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Clinical Research Essential to Understanding Heart Disease, Advocate Says

By Shelly Reese

In 2004, five days after giving birth to her third child, 36-year-old Rhonda Monroe nursed her newborn daughter, laid her in her cradle, and suffered a massive heart attack.

“I felt like an elephant was sitting on my chest,” says Rhonda, who was living in Charlotte, NC at the time. “I vomited and called 911.”

Despite Rhonda’s classic symptoms and a confirming EKG by the paramedics, doctors did not diagnose her condition for nearly a week.

“I kept telling them. ‘I’m having a heart attack,’ but I wasn’t an overweight middle-aged white guy, so they kept saying, ‘You can’t be having a heart attack.’”

A second EKG ultimately showed Rhonda was indeed experiencing a heart attack and further examination showed why: five of her coronary arteries had dissected. Blood was leaking through tears in the layers of her artery walls and the trapped blood was causing the artery walls to bulge inward, constricting the flow of blood to the heart.

Rhonda underwent a quadruple bypass and later had a defibrillator implanted, but she continued to suffer from chest pain and poor circulation. In February 2005 she went to see a heart specialist in Washington, DC only to discover she had congestive heart failure and her arteries were once again blocked.

“They said, ‘There is nothing we can do and nobody is going to operate on you because you are too high a risk,” she recalls. Rhonda laid in MedStar Washington Hospital Center for several weeks trying to convince doctors she should be a surgical candidate. In the midst of her lobbying efforts, Dr. Lowell Satler approached Rhonda with the opportunity to participate in a clinical trial exploring whether a Cypher drug-eluting stent could benefit patients who had already undergone bypass surgery.

Having suffered adverse reactions to heparin and some other heart medications, Rhonda had concerns about the use of a drug-coated material but was none the less eager to participate in the trial.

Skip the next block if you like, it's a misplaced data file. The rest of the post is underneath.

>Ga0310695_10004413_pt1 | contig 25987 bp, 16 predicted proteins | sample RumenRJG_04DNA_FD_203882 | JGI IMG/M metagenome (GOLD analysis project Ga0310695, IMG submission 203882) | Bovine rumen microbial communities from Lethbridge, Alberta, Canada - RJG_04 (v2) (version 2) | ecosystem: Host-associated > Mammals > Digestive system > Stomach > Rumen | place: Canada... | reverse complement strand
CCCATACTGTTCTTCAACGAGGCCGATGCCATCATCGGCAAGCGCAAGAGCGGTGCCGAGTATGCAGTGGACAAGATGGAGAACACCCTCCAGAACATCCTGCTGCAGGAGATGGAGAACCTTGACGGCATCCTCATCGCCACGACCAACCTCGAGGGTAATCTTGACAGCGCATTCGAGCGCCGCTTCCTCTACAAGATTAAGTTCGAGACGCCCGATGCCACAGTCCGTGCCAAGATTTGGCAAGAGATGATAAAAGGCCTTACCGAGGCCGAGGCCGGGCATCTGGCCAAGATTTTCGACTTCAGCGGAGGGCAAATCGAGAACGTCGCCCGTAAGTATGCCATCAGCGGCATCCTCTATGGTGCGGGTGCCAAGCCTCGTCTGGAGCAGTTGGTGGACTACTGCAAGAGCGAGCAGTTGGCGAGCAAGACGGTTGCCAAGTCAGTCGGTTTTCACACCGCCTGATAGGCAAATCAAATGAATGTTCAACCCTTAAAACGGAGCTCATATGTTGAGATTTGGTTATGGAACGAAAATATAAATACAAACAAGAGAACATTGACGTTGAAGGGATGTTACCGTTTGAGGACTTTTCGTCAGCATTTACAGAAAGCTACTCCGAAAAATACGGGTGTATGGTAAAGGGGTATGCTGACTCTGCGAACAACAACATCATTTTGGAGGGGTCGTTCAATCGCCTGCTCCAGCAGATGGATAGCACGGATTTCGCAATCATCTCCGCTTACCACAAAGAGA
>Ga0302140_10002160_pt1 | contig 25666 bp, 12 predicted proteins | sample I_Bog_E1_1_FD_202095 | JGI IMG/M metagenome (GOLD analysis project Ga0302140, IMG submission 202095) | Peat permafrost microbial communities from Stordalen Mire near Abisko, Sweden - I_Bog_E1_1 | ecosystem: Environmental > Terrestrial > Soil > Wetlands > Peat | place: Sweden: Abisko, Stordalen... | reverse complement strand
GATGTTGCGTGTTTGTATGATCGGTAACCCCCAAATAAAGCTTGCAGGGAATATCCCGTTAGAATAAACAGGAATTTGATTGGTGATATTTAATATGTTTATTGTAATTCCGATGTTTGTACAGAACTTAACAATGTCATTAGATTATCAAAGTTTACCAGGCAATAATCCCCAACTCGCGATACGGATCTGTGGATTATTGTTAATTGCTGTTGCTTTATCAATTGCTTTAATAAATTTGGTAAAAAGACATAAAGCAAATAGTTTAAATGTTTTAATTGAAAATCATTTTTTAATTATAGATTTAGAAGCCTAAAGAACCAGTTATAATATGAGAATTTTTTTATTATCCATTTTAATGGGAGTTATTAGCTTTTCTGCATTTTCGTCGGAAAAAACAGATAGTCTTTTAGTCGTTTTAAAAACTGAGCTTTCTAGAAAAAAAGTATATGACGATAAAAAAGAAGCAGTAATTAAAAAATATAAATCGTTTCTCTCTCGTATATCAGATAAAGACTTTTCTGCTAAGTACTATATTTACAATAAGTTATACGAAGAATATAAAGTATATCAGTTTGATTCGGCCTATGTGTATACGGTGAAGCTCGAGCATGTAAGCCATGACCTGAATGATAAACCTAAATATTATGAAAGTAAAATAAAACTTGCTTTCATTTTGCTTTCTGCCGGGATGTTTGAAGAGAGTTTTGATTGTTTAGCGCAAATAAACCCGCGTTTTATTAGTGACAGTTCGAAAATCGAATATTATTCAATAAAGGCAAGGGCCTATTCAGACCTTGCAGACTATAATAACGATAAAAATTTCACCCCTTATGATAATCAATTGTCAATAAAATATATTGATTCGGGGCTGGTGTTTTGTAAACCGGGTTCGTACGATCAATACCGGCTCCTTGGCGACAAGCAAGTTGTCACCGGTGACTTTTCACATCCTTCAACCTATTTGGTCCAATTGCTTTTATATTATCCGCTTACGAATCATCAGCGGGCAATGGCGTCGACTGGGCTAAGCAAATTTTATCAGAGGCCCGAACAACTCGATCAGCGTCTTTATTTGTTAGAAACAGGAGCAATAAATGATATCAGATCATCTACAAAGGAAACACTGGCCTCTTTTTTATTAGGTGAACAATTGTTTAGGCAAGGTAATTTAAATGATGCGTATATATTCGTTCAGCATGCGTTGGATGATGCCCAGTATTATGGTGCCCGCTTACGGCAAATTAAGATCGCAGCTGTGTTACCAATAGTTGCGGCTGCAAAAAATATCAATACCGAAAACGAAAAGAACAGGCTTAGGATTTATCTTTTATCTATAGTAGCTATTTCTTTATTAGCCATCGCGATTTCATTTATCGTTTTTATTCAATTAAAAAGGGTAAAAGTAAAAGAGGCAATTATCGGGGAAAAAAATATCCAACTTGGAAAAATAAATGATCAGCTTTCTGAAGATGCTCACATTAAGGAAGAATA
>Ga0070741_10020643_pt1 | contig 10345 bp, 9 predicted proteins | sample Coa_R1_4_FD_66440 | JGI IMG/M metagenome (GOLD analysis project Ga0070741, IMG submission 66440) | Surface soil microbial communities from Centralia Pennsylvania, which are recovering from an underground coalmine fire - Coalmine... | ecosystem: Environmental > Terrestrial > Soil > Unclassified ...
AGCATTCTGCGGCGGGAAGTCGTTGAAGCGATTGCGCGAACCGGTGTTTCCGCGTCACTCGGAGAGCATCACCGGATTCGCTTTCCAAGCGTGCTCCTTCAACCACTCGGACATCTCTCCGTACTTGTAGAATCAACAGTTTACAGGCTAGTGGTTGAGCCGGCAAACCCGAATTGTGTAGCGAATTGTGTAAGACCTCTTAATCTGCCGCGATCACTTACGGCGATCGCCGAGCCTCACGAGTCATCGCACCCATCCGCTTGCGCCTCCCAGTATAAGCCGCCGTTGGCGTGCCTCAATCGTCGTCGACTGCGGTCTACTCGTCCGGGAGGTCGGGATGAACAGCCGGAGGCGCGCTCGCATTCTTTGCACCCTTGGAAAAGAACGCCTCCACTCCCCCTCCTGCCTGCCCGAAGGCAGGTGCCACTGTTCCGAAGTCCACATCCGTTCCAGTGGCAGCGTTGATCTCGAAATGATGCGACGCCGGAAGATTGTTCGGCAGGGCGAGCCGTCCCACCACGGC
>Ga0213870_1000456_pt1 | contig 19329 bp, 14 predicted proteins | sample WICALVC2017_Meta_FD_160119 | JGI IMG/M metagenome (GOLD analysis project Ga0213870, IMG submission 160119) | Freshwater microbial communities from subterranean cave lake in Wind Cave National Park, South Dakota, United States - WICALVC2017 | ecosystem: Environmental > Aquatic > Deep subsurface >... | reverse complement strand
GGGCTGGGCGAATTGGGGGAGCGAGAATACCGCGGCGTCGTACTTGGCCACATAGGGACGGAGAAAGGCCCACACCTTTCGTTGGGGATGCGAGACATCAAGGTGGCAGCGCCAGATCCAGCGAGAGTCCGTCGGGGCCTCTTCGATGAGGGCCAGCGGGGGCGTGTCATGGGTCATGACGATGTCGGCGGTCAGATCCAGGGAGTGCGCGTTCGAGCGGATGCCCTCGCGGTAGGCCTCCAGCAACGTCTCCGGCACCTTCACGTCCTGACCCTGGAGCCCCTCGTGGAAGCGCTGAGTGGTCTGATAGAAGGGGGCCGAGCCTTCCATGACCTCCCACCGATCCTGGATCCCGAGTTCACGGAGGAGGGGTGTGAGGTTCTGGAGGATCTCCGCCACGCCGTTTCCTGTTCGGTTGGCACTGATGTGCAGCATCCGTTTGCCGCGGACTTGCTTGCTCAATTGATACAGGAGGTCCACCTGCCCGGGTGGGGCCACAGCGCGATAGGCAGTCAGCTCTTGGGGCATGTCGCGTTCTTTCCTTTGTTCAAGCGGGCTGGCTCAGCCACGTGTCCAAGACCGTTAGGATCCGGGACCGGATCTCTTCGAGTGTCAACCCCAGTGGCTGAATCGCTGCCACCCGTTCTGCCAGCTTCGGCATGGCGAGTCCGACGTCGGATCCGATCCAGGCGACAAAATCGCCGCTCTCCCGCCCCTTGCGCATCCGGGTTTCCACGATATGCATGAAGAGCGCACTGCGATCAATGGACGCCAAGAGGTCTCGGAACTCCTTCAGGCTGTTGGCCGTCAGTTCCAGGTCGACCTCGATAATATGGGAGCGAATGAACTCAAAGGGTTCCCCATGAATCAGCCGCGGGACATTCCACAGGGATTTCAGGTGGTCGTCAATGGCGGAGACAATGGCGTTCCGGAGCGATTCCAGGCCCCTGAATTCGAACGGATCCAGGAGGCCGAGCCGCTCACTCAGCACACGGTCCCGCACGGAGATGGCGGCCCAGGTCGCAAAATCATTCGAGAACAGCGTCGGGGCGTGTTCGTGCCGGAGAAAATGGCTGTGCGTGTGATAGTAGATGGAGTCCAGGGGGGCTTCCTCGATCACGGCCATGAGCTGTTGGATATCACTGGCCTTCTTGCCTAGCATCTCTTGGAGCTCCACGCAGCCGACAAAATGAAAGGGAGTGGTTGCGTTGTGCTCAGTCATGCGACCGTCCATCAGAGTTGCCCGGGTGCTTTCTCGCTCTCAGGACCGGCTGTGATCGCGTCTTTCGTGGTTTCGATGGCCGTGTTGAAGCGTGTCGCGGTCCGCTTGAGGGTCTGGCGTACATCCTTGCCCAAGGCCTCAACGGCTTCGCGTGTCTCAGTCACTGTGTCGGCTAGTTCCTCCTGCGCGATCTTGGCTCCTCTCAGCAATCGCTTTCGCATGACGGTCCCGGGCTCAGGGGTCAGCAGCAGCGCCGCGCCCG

During her months-long recovery from bypass surgery she had learned a lot about heart disease and clinical research.

“I did as much research as I could so I could be a well-informed partner in my healthcare, and what I learned is that women aren’t invited to participate in clinical trials as often as men. That helps explain why when I went to the hospital in 2004 they didn’t take me seriously. I had a classic Hollywood heart attack, but nobody paid any attention because I wasn’t a middle aged white guy. So when I had a chance to participate in a trial, my attitude was, ‘Pick me! Pick me!’ I participated because I didn’t want anybody else to be turned away the way I had been.”

The trial involved undergoing a balloon angioplasty in which two stents coated with anti-rejection medication were inserted into Rhonda’s heart to provide a scaffolding that would hold the arteries open. Afterward she would take Plavix for a year and undergo monitoring. Unfortunately, the surgery did not improve Rhonda’s ejection fraction — a measure of the heart’s pumping efficiency – or ease her pain.

Fortunately for Rhonda, although the stents failed, her persistence won over Dr. Steven Boyce, who ultimately agreed to perform a complicated surgery that involved a repeat bypass procedure, surgical ventricular reduction to remove a damaged section of her heart, and transmyocardial revascularization, which involved drilling 15 holes in her heart with a laser to promote additional blood flow.

The surgery worked. Today Rhonda, who now lives in Bethesda, Md., is an advocate for women’s heart health and patient education.

Looking back on her experience with clinical research, Rhonda has no regrets about participating in a trial and advises others to consider doing the same. “Do your research and, if you think it will work for you, get involved. Even if it doesn’t benefit you personally, the information helps others.”

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